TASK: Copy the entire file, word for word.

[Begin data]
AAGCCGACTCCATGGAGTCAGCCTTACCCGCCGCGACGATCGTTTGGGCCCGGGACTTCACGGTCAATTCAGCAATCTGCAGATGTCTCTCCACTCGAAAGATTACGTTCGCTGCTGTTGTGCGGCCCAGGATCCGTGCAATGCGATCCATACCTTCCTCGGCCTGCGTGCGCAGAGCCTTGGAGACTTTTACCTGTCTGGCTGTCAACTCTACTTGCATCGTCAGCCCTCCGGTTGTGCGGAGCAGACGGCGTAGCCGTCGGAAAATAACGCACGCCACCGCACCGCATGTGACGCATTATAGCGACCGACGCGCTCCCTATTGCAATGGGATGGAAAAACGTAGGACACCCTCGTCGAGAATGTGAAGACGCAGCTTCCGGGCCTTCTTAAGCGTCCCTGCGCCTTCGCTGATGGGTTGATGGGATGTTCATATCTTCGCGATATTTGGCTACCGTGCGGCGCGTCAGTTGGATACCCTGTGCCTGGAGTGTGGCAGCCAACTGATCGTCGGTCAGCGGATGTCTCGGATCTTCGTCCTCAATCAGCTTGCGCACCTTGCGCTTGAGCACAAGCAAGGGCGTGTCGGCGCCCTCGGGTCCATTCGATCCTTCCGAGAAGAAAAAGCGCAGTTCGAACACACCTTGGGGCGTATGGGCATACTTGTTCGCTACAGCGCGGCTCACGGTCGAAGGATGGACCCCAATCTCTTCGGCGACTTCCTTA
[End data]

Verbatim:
AAGCCGACTCCATGGAGTCAGCCTTACCCGCCGCGACGATCGTTTGGGCCCGGGACTTCACGGTCAATTCAGCAATCTGCAGATGTCTCTCCACTCGAAAGATTACGTTCGCTGCTGTTGTGCGGCCCAGGATCCGTGCAATGCGATCCATACCTTCCTCGGCCTGCGTGCGCAGAGCCTTGGAGACTTTTACCTGTCTGGCTGTCAACTCTACTTGCATCGTCAGCCCTCCGGTTGTGCGGAGCAGACGGCGTAGCCGTCGGAAAATAACGCACGCCACCGCACCGCATGTGACGCATTATAGCGACCGACGCGCTCCCTATTGCAATGGGATGGAAAAACGTAGGACACCCTCGTCGAGAATGTGAAGACGCAGCTTCCGGGCCTTCTTAAGCGTCCCTGCGCCTTCGCTGATGGGTTGATGGGATGTTCATATCTTCGCGATATTTGGCTACCGTGCGGCGCGTCAGTTGGATACCCTGTGCCTGGAGTGTGGCAGCCAACTGATCGTCGGTCAGCGGATGTCTCGGATCTTCGTCCTCAATCAGCTTGCGCACCTTGCGCTTGAGCACAAGCAAGGGCGTGTCGGCGCCCTCGGGTCCATTCGATCCTTCCGAGAAGAAAAAGCGCAGTTCGAACACACCTTGGGGCGTATGGGCATACTTGTTCGCTACAGCGCGGCTCACGGTCGAAGGATGGACCCCAATCTCTTCGGCGACTTCCTTA